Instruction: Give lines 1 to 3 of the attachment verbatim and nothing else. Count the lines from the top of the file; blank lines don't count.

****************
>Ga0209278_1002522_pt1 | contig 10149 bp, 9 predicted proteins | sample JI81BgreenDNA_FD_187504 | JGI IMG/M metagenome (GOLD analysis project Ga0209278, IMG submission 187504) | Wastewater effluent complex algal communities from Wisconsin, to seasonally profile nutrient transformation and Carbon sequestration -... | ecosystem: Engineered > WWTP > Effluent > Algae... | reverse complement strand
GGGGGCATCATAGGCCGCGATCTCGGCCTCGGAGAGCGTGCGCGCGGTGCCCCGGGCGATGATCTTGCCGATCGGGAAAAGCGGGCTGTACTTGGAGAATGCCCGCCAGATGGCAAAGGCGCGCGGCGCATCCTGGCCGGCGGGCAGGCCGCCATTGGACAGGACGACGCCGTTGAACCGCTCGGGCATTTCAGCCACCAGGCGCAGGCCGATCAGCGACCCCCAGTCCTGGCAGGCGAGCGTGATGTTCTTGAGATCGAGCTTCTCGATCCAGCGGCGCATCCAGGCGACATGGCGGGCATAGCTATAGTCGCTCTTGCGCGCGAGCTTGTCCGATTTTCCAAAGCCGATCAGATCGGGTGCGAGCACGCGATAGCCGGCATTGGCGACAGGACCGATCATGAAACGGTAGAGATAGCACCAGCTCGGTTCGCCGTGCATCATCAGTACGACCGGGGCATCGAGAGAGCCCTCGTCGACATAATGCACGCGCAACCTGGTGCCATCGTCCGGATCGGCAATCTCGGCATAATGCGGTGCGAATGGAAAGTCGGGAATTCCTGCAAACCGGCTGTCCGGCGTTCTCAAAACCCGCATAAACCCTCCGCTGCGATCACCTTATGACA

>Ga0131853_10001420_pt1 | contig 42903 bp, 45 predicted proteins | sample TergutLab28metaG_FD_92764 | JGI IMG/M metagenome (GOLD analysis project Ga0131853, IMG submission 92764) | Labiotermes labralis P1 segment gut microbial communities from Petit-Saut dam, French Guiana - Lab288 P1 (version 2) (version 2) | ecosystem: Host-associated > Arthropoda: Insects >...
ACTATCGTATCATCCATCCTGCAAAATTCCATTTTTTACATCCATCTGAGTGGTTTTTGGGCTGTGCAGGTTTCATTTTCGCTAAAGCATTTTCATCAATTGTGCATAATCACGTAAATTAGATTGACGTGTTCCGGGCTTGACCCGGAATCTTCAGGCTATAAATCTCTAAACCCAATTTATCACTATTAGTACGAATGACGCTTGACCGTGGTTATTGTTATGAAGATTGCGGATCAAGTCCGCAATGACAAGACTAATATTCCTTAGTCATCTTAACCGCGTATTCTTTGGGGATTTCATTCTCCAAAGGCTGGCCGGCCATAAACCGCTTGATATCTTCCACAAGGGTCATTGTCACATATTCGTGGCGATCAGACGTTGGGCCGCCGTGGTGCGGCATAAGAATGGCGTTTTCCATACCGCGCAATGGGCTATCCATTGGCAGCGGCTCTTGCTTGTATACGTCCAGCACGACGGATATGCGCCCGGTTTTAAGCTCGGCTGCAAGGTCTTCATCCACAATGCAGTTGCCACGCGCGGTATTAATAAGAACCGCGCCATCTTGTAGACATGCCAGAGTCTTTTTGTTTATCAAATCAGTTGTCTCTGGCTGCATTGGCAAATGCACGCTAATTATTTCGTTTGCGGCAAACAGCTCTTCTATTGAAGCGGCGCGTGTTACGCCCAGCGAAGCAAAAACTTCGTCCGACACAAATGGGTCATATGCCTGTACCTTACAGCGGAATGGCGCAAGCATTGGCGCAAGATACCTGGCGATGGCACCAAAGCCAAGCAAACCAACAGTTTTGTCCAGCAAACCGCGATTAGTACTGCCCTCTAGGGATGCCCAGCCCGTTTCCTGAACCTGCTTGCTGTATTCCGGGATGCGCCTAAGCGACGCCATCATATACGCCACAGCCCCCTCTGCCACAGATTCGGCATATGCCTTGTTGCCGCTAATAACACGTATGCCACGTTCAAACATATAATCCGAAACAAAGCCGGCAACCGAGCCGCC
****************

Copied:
>Ga0209278_1002522_pt1 | contig 10149 bp, 9 predicted proteins | sample JI81BgreenDNA_FD_187504 | JGI IMG/M metagenome (GOLD analysis project Ga0209278, IMG submission 187504) | Wastewater effluent complex algal communities from Wisconsin, to seasonally profile nutrient transformation and Carbon sequestration -... | ecosystem: Engineered > WWTP > Effluent > Algae... | reverse complement strand
GGGGGCATCATAGGCCGCGATCTCGGCCTCGGAGAGCGTGCGCGCGGTGCCCCGGGCGATGATCTTGCCGATCGGGAAAAGCGGGCTGTACTTGGAGAATGCCCGCCAGATGGCAAAGGCGCGCGGCGCATCCTGGCCGGCGGGCAGGCCGCCATTGGACAGGACGACGCCGTTGAACCGCTCGGGCATTTCAGCCACCAGGCGCAGGCCGATCAGCGACCCCCAGTCCTGGCAGGCGAGCGTGATGTTCTTGAGATCGAGCTTCTCGATCCAGCGGCGCATCCAGGCGACATGGCGGGCATAGCTATAGTCGCTCTTGCGCGCGAGCTTGTCCGATTTTCCAAAGCCGATCAGATCGGGTGCGAGCACGCGATAGCCGGCATTGGCGACAGGACCGATCATGAAACGGTAGAGATAGCACCAGCTCGGTTCGCCGTGCATCATCAGTACGACCGGGGCATCGAGAGAGCCCTCGTCGACATAATGCACGCGCAACCTGGTGCCATCGTCCGGATCGGCAATCTCGGCATAATGCGGTGCGAATGGAAAGTCGGGAATTCCTGCAAACCGGCTGTCCGGCGTTCTCAAAACCCGCATAAACCCTCCGCTGCGATCACCTTATGACA

>Ga0131853_10001420_pt1 | contig 42903 bp, 45 predicted proteins | sample TergutLab28metaG_FD_92764 | JGI IMG/M metagenome (GOLD analysis project Ga0131853, IMG submission 92764) | Labiotermes labralis P1 segment gut microbial communities from Petit-Saut dam, French Guiana - Lab288 P1 (version 2) (version 2) | ecosystem: Host-associated > Arthropoda: Insects >...